The Physical Therapy Program at The Sage Colleges is a professional education program at the clinical doctorate degree level. Students enrolled in the program must demonstrate achievement in academic and clinical competencies necessary for the professional practice of physical therapy and meet academic standards consistent with graduate school criteria. Students must demonstrate effective professional behavior as detailed in the program’s Standards of Professional Behavior.

  1. Grade Point Average (GPA)
    An overall grade point average of at least 3.0 must be maintained in the Physical Therapy Program. A semester GPA below 3.0 will result in probation for the following semester. If the semester GPA is below 3.0 for two consecutive semesters or a total of three semesters, the student will be subject to suspension from the program. A student must attain an overall GPA of 3.0 or better prior to enrolling in the clinical education courses.
  2. Passing Course Grades
    If a minimum grade of C- is not obtained in a course (P in a pass/fail course), the student will be suspended and the course must be repeated before continuing in the curriculum. A course may be repeated only once and the student must achieve a minimum grade of B- (or P in a pass/fail course) on the second attempt. The second time a student receives a grade less than a C- in any professional component course, the student will be dismissed from the program.
  3. Oral/Practical/Proficiency Exam Grades
    Each student is expected to pass every oral/practical/proficiency exam on the first attempt with a minimum passing grade of 80%. If unsuccessful, the student will be allowed one retake of the exam and the Program Director will be notified. If the student does not achieve the minimum passing grade of 80% on the retake, the student will receive a grade of F for that course and will be suspended from the program. The second occasion that a student needs to repeat an oral/practical /proficiency exam will result in a letter from the Program Director requiring the student to meet with the course faculty and advisor. On the third occasion the student will be placed on probation the following semester. On the fourth occasion the student will be suspended from the program.
     
  4. Retention and Dismissal
    1. Probation
      A student who receives a grade of C+, C or C- in any course will be placed on probation for the next semester. Probation for two consecutive semesters will result in suspension. Probation for a total of any three semesters will result in suspension. Violations of the Program’s Standards of Professional Behavior or APTA Code of Ethics and Guide to Professional Conduct are also grounds for being placed on probation.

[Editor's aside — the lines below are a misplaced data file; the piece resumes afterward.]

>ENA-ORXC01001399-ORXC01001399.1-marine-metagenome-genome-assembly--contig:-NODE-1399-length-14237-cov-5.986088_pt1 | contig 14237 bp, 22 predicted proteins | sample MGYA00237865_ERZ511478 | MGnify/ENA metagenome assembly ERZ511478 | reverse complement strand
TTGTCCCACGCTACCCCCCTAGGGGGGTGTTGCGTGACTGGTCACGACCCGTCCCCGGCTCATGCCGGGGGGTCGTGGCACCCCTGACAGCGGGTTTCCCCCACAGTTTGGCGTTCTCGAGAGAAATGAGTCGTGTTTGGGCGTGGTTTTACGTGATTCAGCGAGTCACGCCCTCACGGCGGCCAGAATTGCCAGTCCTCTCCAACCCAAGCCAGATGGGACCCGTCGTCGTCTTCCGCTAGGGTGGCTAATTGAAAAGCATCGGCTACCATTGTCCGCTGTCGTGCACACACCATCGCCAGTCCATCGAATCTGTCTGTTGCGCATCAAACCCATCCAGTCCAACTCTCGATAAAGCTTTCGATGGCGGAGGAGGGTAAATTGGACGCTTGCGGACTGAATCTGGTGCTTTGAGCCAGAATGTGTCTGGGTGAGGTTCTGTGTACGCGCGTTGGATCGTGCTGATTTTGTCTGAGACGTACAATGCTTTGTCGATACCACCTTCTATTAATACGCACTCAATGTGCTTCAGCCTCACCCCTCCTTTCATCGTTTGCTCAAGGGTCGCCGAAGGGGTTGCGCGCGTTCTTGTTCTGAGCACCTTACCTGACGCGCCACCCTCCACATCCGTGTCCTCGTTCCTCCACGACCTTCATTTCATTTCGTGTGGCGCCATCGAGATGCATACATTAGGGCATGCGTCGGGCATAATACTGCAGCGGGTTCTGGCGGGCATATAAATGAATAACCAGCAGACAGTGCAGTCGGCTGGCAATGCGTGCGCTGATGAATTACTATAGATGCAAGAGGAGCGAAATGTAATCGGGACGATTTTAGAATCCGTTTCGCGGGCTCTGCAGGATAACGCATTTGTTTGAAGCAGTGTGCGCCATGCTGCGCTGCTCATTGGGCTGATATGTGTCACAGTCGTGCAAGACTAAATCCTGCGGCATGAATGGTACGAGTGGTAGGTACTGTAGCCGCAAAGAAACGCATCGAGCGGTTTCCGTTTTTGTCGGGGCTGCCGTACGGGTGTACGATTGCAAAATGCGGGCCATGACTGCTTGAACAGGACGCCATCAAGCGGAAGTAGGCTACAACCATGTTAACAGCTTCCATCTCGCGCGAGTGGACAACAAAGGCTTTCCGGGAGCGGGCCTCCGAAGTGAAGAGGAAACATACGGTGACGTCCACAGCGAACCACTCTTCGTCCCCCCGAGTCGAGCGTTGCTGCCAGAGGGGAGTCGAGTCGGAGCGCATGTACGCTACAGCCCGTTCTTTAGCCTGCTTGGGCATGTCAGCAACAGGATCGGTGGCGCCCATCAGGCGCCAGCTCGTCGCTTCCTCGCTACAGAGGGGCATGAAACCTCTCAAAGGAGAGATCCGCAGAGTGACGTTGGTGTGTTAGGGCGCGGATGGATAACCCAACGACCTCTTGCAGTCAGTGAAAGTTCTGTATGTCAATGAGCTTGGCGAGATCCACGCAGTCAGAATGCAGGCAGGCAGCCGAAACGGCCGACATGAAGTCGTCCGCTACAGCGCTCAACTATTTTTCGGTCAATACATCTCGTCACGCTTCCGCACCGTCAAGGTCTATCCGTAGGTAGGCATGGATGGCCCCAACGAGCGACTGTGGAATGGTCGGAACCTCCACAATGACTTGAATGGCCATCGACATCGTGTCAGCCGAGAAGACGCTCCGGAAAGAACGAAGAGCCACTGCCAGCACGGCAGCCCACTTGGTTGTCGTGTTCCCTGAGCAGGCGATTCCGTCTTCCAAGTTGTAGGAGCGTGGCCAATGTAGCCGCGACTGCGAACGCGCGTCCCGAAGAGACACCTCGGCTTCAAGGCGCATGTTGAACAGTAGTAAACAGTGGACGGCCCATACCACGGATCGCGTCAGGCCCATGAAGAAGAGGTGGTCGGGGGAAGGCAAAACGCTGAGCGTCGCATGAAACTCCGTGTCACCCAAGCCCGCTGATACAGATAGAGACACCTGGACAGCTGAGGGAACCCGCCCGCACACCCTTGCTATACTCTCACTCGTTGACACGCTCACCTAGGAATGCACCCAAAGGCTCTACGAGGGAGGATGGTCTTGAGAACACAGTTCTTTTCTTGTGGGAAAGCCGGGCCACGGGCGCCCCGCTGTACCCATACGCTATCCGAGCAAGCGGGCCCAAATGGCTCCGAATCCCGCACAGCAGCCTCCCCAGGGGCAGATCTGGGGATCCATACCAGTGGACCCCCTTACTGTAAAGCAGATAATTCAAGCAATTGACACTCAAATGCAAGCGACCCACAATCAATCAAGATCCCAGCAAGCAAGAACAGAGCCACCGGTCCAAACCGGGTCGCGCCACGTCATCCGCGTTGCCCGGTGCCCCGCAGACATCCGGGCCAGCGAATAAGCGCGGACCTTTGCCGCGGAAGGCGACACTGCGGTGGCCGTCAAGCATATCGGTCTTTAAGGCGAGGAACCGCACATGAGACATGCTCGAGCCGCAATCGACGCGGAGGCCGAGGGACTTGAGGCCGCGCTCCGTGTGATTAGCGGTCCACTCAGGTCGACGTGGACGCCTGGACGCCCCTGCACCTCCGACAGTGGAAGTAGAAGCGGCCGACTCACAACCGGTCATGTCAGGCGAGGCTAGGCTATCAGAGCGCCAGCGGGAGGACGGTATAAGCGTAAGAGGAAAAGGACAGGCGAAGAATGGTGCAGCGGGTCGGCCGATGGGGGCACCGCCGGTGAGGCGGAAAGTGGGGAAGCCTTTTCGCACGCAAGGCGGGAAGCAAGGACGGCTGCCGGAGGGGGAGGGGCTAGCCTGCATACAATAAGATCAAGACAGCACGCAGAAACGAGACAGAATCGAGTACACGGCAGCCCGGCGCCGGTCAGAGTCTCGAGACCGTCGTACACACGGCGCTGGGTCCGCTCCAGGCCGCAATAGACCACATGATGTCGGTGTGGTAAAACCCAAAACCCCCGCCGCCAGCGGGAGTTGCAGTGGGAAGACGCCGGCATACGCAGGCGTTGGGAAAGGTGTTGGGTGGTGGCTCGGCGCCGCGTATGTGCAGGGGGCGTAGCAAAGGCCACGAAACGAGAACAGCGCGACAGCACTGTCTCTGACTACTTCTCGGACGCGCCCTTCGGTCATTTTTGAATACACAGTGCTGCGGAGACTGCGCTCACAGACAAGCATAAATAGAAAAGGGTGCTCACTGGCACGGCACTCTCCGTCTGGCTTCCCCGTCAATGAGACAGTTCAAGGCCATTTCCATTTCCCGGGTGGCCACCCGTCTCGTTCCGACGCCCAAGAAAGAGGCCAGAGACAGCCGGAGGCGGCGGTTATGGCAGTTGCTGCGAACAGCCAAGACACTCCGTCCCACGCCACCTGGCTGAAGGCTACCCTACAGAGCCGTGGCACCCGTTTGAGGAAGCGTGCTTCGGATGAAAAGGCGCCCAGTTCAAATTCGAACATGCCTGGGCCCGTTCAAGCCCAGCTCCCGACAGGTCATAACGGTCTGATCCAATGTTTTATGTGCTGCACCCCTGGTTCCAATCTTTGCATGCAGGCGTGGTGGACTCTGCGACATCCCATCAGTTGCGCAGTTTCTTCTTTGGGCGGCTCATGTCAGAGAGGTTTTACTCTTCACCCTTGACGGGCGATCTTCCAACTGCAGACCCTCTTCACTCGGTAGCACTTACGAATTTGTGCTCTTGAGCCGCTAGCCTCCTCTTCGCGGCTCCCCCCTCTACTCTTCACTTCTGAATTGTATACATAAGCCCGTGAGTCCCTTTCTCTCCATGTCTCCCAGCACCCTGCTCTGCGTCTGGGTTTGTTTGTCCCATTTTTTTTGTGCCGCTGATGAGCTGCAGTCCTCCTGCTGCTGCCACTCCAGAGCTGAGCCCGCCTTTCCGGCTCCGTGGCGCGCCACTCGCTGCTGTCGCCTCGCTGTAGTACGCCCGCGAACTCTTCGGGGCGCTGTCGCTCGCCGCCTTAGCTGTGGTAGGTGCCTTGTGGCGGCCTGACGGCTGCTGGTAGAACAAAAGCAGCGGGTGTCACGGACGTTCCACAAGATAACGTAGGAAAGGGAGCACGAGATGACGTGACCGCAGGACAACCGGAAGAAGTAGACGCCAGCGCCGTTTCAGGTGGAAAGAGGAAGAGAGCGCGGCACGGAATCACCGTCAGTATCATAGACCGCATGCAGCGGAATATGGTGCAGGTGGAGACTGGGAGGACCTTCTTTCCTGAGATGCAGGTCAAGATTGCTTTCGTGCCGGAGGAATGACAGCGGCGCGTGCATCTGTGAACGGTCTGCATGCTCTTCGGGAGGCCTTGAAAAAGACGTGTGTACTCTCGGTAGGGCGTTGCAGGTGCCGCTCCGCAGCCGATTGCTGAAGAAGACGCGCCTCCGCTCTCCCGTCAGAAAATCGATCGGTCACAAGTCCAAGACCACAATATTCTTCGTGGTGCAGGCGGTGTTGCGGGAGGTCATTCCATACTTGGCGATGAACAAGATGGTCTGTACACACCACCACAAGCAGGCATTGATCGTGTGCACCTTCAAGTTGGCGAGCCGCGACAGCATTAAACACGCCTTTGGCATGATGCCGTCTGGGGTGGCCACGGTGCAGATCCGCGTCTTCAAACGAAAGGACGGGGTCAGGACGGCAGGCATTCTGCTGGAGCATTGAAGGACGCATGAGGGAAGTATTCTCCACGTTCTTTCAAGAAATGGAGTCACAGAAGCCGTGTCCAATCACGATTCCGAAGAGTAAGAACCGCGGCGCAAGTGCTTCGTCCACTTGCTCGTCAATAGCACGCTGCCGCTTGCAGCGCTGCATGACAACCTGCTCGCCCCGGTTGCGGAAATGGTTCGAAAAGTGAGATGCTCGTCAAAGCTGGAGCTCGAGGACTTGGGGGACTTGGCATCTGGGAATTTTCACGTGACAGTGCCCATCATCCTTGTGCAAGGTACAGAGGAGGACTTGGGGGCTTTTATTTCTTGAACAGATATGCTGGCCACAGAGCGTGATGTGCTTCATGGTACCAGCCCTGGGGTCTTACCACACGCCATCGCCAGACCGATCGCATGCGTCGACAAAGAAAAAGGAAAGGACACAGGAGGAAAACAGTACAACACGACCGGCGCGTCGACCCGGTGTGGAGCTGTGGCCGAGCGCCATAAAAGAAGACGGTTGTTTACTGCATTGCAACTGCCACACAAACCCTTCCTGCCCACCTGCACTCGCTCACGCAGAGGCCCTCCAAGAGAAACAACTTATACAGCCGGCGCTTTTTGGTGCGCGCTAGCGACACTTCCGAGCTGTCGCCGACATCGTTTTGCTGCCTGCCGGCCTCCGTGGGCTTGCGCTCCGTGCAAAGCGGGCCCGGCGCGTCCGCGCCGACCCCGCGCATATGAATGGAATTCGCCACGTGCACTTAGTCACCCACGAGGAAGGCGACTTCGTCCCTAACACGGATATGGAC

Probationary status may jeopardize eligibility to apply for the PTY 769 Capstone Experience , participate in the clinical education lottery and/or apply for graduate assistant or teaching assistant positions.
       
    2. Suspension
      Suspension from the program will be for a one-year period of time. A program of remediation will occur during this time period. Since the program is a lock step curriculum, courses that were not successfully completed cannot be repeated until the following year. Repeated violations of the Program’s Standards of Professional Behavior or APTA Code of Ethics and Guide to Professional Conduct are also grounds for suspension.
    3. Dismissal
      A student is subject to dismissal from the program for any of the following:

      • Student receives a grade less than B- in four (4) courses*;
      • Student has two (2) suspensions;
      • Student has four (4) probations;
      • Student does not achieve a minimum grade of B- (or P in a pass/fail course) when repeating a course;
      • Egregious conduct that violates professional and/or legal standards.

A student who is academically dismissed from The Sage Colleges Physical Therapy Program may apply for readmission after a period of at least one year. A program of reassessment and review will be required during this period. Students having difficulty maintaining the academic standards may be required to enroll in an extended curriculum.

*A grade in a lecture/lab course in which the same grade is given for both components of the course only counts as one (1) grade.

In addition to these standards, students admitted to the program on a provisional basis are required to meet the conditions of acceptance stated on their program of study.

Grievance/Appeal Procedure

Students may appeal any decision regarding their grade or status in the program by following the procedures for grievance/appeals specified in the Sage Graduate School Catalog and the DPT Student Handbook. Students may appeal any suspension or dismissal decision following the appeal procedures in the DPT Student Handbook.

New York State and Accrediting Agency Approval

The Doctor of Physical Therapy Program at Sage is accredited by the Commission on Accreditation in Physical Therapy Education (CAPTE) of the American Physical Therapy Association, 1111 North Fairfax Street, Alexandria, VA 22314-1488, www.apta.org, (703) 684-APTA (2782) or (800) 999-APTA (2782). The program is also registered with the New York State Education Department, Education Building, Albany, New York 12234, (518) 474-3852.

Transitional Doctor of Physical Therapy (tDPT) Program

In June 2000, APTA’s House of Delegates endorsed the APTA Vision Statement for Physical Therapy 2020 which envisions that physical therapy will be provided by physical therapists who are doctors of physical therapy: “Physical therapy, by 2020, will be provided by physical therapists who are doctors of physical therapy and who may be board-certified specialists. Consumers will have direct access to physical therapists in all environments for patient/client management, prevention, and wellness services. Physical therapists will be practitioners of choice in clients’ health networks and will hold all privileges of autonomous practice. Physical therapists may be assisted by physical therapist assistants who are educated and licensed to provide physical therapist-directed and supervised components of interventions. Guided by integrity, life-long learning, and a commitment to comprehensive and accessible health programs for all people, physical therapists and physical therapist assistants will render evidenced based service throughout the continuum of care and improve quality of life for society. They will provide culturally sensitive care distinguished by trust, respect, and an appreciation for individual differences.